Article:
I found the case:
Good morning from Baltimore:
This is in response to a query from Dr. Newell Johnson about the
management of exfoliative cheilitis. I did not notice your initial
request for information regarding exfoliative cheilitis posted a few
months ago to the BBOP. Sorry!
From the outset, let me qualify my comments by letting you know that I
have only managed one case of this disorder. To my knowledge, it is
quite rare and as Professor Scully eloquently pointed out yesterday, is
multi-factorial in etiology and is often refractory to therapy only to
resolve spontaneously for no known reason. I have documented this case
in terms of clinical photographs and histology, but have been reluctant
to publish it because I am not sure whether my management actually "gave
this patient back her life" or if she resolved spontaneously in spite of
my efforts. If my management of this patient is also successful in
yours, please contact me as I would be honored to publish this paper
This patient is a 32 year old white, otherwise healthy female who
acquired her cheilitis 3 months prior while participating (with her
fiancée) on a three week wilderness hike in the U.S. Pacific Northwest.
She initially thought that her cheilitis was related to drinking stream
water or eating wild berries. She was seen by a number of prominent
dentists and physicians who established this diagnosis and performed a
number of tests and employed a number of therapeutic medication trials
without result. She was ANA, RF, ESR and Lyme titer negative. CBC,
differential and SMAC were normal, as well. The medication trials
included topical and systemic antifungal medications, steroids and
. Biopsy was essentially negative. The superficial crusts
were suggestive of calculus with scanty bacteria present. There was
minimal, if any mucosal inflammatory infiltrate, no mast cells, and the
acini were completely normal suggesting against cheilitis glandularis,
granulomatosa or the Melkerson-Rosenthal syndrome. The patient was
quite upset over her appearance, but denied any sleep disturbance or
previous psychiatric history. The literature review was consistent with
Professor Scully's posting yesterday. It seemed that all of the
available therapeutic modalities had been exhausted.
In examining this patient, what initially struck me was the size and
thickness of the plaques covering her upper and lower lips. There was
no question in my mind why she cancelled her wedding. The psychosocial
implications of this disorder became immediately obvious. What puzzled
me was that the plaques extended from the squamous edge of the vermilion
border to within 1.0 cm
of her vestibular fornices. I considered the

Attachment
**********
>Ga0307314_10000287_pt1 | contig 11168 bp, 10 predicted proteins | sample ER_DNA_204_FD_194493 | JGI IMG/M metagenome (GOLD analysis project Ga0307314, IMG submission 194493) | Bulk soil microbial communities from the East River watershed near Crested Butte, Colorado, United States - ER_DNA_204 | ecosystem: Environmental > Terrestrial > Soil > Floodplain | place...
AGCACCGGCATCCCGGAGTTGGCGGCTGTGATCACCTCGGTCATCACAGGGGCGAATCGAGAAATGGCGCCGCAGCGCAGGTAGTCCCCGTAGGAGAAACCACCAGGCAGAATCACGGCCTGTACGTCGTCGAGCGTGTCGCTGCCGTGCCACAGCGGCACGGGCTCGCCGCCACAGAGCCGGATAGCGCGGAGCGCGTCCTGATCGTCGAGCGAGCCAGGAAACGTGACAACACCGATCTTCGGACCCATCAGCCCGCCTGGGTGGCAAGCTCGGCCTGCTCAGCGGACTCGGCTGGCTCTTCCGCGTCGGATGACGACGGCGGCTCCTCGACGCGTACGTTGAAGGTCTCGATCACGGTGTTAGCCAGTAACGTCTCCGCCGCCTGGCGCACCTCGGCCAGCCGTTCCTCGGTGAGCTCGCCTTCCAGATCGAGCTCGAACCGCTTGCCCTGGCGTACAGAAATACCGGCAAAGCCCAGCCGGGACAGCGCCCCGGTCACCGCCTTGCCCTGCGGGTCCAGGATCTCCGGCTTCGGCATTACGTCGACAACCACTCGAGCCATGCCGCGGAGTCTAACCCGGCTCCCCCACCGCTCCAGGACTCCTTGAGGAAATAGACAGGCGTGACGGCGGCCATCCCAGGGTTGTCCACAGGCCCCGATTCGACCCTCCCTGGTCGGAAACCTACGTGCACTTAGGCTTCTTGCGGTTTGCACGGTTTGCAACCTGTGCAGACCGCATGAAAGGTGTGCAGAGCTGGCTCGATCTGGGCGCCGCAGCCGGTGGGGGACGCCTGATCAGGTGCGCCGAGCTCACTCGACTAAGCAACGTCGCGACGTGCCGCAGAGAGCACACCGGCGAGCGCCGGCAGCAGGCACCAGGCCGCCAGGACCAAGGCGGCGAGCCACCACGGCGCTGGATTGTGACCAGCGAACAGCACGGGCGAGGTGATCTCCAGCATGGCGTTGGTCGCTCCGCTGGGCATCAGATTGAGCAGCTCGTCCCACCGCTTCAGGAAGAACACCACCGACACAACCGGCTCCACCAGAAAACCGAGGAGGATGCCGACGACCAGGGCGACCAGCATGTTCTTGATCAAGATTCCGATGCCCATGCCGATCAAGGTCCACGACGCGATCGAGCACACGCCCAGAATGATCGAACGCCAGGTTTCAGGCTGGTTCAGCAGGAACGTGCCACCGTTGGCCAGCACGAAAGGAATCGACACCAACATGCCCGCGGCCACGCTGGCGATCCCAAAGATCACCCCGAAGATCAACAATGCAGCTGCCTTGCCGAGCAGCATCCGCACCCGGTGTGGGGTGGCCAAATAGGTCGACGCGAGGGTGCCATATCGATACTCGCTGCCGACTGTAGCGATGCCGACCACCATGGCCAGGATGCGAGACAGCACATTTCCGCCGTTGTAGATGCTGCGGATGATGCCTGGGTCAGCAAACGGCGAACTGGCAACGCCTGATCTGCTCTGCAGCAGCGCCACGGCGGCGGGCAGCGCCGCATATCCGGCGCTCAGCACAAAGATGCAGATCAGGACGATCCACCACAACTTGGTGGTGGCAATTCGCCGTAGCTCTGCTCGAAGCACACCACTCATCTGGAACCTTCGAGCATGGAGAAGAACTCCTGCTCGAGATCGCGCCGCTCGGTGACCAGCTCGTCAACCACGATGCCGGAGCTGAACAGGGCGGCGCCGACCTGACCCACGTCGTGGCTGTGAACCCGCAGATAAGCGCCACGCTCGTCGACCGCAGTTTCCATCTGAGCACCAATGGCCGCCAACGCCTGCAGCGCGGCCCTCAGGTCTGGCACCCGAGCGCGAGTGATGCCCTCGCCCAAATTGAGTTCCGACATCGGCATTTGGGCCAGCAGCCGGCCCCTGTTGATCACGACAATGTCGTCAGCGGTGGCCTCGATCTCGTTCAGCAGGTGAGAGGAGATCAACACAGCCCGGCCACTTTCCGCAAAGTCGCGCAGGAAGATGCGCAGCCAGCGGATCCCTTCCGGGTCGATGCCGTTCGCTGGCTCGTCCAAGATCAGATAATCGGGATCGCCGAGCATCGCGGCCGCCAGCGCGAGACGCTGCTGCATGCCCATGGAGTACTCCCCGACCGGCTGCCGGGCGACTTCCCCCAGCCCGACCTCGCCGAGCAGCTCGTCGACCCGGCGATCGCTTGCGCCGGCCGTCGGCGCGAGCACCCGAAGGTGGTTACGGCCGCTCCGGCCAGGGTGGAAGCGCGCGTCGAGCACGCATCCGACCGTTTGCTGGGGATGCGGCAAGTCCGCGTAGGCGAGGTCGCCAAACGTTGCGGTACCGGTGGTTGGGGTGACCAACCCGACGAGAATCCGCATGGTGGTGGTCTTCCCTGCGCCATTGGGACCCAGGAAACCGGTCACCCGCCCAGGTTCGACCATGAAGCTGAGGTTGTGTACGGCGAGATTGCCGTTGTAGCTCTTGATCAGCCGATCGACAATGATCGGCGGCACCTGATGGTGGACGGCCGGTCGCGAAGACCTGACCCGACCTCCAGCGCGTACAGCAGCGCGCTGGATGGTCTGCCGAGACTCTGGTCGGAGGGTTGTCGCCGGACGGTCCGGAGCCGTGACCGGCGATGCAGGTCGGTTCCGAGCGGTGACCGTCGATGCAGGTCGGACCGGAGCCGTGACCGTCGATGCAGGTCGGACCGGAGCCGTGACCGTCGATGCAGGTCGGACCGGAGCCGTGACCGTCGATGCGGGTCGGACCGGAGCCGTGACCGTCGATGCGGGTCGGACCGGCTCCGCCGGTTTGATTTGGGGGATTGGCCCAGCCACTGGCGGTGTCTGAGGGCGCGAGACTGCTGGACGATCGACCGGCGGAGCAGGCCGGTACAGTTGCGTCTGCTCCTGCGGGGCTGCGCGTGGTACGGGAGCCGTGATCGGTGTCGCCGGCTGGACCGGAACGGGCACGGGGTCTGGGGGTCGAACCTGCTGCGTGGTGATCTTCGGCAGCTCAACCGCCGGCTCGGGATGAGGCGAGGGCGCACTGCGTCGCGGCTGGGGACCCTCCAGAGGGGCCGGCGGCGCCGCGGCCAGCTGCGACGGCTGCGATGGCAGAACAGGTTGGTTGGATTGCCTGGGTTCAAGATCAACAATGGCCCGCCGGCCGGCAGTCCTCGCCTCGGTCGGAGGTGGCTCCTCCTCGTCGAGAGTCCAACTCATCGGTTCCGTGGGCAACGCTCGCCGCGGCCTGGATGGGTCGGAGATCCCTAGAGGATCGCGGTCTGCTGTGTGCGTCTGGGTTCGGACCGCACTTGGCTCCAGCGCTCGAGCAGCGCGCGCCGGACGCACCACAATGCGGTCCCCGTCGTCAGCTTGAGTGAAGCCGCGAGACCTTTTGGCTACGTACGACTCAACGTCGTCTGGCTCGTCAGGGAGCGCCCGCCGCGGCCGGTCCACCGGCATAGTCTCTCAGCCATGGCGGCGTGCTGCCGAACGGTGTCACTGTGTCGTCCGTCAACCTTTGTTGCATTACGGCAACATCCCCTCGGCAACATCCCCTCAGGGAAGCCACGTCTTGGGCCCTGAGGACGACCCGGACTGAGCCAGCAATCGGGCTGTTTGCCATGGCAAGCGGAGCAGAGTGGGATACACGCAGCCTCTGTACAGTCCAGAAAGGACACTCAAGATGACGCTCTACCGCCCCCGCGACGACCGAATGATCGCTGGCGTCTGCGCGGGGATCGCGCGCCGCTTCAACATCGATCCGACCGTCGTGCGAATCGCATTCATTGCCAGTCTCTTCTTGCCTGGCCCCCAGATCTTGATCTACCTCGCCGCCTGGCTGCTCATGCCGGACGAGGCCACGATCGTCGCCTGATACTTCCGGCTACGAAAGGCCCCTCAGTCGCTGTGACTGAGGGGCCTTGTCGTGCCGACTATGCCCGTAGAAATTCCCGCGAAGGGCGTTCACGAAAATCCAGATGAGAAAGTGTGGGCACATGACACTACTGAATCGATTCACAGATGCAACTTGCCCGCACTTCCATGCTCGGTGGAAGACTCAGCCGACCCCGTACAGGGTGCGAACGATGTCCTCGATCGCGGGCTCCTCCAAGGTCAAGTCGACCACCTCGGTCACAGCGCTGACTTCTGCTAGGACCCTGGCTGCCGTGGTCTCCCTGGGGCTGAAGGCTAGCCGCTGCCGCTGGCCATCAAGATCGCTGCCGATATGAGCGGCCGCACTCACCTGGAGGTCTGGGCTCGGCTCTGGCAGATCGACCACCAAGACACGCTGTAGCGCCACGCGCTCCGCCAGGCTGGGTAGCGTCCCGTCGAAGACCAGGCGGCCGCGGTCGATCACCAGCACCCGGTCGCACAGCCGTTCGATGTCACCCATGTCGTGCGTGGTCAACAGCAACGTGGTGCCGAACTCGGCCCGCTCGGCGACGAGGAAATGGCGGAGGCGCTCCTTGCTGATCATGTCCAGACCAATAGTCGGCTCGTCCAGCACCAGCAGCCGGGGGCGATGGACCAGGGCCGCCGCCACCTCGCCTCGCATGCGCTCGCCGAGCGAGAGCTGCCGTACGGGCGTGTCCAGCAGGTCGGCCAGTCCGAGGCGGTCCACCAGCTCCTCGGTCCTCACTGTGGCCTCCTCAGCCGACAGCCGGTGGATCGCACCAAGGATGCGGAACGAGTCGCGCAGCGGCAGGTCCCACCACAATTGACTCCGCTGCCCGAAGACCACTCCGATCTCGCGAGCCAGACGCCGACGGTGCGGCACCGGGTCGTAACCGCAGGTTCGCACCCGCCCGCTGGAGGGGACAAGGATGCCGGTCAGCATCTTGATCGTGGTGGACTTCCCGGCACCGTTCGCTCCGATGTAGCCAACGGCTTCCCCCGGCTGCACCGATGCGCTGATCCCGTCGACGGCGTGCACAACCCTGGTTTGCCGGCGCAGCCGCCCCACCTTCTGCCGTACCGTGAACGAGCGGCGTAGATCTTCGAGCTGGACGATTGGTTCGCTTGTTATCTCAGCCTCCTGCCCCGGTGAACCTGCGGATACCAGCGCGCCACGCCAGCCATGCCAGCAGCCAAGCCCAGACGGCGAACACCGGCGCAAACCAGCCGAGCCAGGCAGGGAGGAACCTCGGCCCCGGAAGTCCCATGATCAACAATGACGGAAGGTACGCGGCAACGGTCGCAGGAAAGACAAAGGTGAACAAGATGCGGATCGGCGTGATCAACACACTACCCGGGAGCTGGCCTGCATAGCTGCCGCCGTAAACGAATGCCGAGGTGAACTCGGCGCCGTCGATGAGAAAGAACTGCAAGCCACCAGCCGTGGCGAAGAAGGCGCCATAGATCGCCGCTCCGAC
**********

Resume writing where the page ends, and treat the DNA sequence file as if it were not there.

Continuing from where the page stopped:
fact that her lips must have been everted so as to account for the
mucosal coverage of her plaques.
When I questioned her with regard to atopy, she claimed that she had
multiple allergies as a child and continued to react to both MSG
(monosodium glutamate) and strawberries; she skin tested positively for
both of these food stuffs. I chose to treat her for angioedema in an
effort to resolve her everted lips thereby resolving the air-exposure.
Admittedly, the histology did not strikingly suggest this disorder. I
procured a C-1 esterase inhibitor which was normal both quantitatively
and qualitatively thereby ruling out the hereditary form of this
I offered the patient the following treatment:
1. I prescribed Benadryl (diphenhydramine) 25 mg after each meal and
50 mg at bedtime. The H-1 receptor antagonists such as terfenadine and
astemazole were available at the time, but I thought the sedative effect
of the Benadryl would be beneficial to this patient due to her
frustration and to quell any secondary habit she had likely acquired.
2. I told her to take hot showers and to "peel off" as much of the
crust as she could from her lips.
3. I told her to use an emollient ointment to keep her lips covered
from exposure to the air. I used Oral Balance (LaClede Laboratories)
for this patient. This gel contains a lactoperoxidase and is quite
helpful as an oral lubricant. Today, I would use a product such as
Aquaphor, an emollient healing cream favored by some of my dermatology
colleagues (petrolatum and lanolin preparation). I am sure that a
petrolatum product would serve this purpose well.
Within 48 hours, this patient called me crying on the telephone and
claimed that her lips were starting to "feel normal again." I had her
remain on the Benadryl for a three week period and reappointed her for a
follow-up evaluation during the fourth week. Her cheilitis had
completely resolved and has not recurred since that time. The wedding
was lovely!!!! As a state employee, my mantra is, "never turn down a
Obviously, I was quite gratified at the results of this conservative
care. The patient was exuberant, which always makes practice fun.
However, I remained skeptical of taking credit for her resolution
because, as mentioned above, the response may have been entirely
coincidental. Having only managed one case of this disorder, to this
day, I do not know if this presentation is representative of the other
cases out there.
Please let me know if this case description is helpful to you and your
patient. If my suggestions help your patient, I am quite sincere about
a joint publication of our findings.